These and other objects are provided in accordance with the invention which defines a microwave oven comprising an oven cavity having a flat conductive surface, a helical antenna positioned in the cavity, the helical antenna having a first segment oblique to the flat conductive surface, the first segment having a feed end spaced less than one-eighth wavelength from the flat conductive surface and a second end spaced more than one-eighth wavelength from the surface, the helical antenna further comprising a second element connected to the second end of the first segment, the second segment being parallel with the flat conductive surface, and a source of microwave energy coupled to the feed end of the first segment. It is preferable that the helical antenna radiate microwave energy having substantially circular polarization over a large angle. Substantially circular polarization means that the X and Y electric field vectors are relatively equivalent or comparable in magnitude. For example, the weak axis linearly polarized component is preferably greater than 50% of the strong axis linearly polarized component over a radiation angle of 50°. It is preferable that the oven further comprise means for moving the helical antenna in a circular path parallel with the flat conductive surface. In one embodiment, the flat conductive surface may be the top of a truncated circular dome which is part of the ceiling and in which all or part of the helical antenna is positioned. Also, it may be preferable that the oven further comprise a waveguide positioned outside the cavity, a probe for coupling microwave energy from the waveguide into the cavity, and a strip transmission line perpendicularly connected to the probe and parallelly spaced less than one-eighth wavelength from the flat conductive surface. Also, it may be preferable that the moving means comprise means for rotating the probe about its axis.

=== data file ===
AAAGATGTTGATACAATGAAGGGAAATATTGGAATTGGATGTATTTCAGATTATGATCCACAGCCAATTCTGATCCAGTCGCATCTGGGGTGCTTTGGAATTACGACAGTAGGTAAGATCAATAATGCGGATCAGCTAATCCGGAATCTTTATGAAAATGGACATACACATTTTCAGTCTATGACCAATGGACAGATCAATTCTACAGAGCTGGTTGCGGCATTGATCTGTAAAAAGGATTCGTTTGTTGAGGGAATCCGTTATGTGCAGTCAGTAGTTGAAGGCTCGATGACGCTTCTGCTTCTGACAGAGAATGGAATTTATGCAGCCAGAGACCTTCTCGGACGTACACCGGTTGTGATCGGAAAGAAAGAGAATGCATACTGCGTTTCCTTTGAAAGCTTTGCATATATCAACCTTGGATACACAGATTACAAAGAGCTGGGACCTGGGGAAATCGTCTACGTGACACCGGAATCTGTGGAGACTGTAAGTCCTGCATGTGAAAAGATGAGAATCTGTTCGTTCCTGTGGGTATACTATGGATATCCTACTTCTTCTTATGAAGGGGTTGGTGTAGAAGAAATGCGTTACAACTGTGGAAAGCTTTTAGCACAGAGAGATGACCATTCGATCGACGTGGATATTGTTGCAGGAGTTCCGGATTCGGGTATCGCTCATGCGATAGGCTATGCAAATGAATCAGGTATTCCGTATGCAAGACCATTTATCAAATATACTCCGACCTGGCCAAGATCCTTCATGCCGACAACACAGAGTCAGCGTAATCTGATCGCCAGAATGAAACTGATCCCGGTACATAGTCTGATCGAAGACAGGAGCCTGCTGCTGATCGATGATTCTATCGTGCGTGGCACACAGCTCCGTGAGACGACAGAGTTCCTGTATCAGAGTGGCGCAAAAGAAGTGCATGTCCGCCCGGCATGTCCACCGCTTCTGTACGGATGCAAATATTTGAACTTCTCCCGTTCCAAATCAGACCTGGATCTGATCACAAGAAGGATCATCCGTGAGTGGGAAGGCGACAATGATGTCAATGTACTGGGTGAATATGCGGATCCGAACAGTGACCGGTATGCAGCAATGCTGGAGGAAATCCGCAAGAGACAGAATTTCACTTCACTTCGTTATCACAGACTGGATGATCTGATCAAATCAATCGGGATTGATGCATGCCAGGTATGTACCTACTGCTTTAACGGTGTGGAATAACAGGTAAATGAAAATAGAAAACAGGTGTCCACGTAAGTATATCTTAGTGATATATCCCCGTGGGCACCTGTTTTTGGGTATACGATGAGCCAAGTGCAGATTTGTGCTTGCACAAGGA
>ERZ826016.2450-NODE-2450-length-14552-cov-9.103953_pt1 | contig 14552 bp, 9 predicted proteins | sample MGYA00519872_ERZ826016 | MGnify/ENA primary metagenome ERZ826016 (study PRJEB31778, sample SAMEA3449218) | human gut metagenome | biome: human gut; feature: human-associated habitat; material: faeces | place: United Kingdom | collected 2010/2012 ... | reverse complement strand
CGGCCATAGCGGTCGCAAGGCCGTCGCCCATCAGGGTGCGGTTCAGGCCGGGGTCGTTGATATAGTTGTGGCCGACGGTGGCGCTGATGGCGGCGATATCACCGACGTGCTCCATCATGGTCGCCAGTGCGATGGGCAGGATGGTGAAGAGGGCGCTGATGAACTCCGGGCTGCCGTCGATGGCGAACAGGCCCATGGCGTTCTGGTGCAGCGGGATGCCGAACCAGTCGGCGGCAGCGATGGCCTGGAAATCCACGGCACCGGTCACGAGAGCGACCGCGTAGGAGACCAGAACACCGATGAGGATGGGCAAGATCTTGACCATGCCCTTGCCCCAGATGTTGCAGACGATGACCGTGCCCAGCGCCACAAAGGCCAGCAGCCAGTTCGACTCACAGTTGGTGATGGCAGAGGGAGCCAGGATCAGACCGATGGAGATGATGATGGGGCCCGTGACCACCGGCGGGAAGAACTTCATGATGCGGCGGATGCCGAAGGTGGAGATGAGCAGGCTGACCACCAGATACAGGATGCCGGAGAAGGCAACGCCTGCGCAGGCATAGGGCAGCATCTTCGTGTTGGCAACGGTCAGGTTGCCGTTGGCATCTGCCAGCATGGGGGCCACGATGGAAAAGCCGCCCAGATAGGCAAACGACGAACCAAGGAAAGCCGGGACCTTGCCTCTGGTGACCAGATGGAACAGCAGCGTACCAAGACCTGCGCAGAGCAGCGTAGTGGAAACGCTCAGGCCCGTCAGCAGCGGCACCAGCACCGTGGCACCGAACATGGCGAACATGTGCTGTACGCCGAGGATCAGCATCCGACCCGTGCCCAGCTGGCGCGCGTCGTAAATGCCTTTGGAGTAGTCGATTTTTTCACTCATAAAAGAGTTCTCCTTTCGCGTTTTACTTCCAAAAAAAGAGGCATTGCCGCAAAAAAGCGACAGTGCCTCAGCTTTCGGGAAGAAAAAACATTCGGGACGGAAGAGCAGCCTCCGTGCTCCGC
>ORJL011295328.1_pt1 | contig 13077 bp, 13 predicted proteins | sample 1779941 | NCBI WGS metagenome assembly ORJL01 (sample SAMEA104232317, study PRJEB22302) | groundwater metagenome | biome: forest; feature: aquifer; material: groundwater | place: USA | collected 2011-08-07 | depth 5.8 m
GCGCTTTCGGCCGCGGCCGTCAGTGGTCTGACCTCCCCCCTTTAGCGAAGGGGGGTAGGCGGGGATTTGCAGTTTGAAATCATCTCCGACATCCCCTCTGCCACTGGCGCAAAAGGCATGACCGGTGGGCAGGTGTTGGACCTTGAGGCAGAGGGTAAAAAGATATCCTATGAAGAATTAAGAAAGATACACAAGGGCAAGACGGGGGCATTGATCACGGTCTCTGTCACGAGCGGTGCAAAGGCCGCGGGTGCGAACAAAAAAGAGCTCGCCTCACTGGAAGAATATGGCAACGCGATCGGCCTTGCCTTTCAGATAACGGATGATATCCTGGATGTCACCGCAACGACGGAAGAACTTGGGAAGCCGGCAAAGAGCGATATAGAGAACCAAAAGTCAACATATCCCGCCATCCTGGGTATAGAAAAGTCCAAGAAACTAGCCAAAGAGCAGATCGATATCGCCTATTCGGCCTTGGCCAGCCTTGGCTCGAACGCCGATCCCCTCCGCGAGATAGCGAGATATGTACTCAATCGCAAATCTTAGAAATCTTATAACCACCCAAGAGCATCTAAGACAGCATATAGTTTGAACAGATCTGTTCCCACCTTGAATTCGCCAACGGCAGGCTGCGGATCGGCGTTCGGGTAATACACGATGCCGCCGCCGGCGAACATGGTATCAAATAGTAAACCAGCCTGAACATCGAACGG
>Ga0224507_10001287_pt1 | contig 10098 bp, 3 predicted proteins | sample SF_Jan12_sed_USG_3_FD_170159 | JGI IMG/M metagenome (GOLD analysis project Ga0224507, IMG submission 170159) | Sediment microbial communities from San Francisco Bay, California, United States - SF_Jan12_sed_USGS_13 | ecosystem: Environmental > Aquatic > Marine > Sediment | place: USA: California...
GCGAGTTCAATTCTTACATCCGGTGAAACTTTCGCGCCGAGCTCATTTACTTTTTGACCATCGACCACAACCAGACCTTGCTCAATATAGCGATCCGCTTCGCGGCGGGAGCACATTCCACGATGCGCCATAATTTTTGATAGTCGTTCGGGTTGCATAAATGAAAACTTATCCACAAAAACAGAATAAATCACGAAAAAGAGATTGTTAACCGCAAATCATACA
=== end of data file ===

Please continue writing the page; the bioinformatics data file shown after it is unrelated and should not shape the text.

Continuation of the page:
The invention may also be practiced using a microwave oven comprising an oven cavity having a conductive ceiling comprising a horizontal surface, a helical strip antenna positioned in the cavity, the antenna having a cylindrical segment with a feed end spaced less than one-eighth wavelength from the surface of the ceiling and a second end spaced greater than one-eighth wavelength from the surface wherein the cylindrical segment is oblique to the surface, the antenna further comprising a flat segment connected to the second end of the cylindrical segment, the flat segment being parallel with the surface, and a source of microwave energy coupled to the feed end of the cylindrical segment for producing a traveling wave of microwave current on the antenna wherein the antenna radiates microwave energy having substantially circular polarization. The oven preferably further comprises means for moving the helical strip antenna in a horizontal circular path.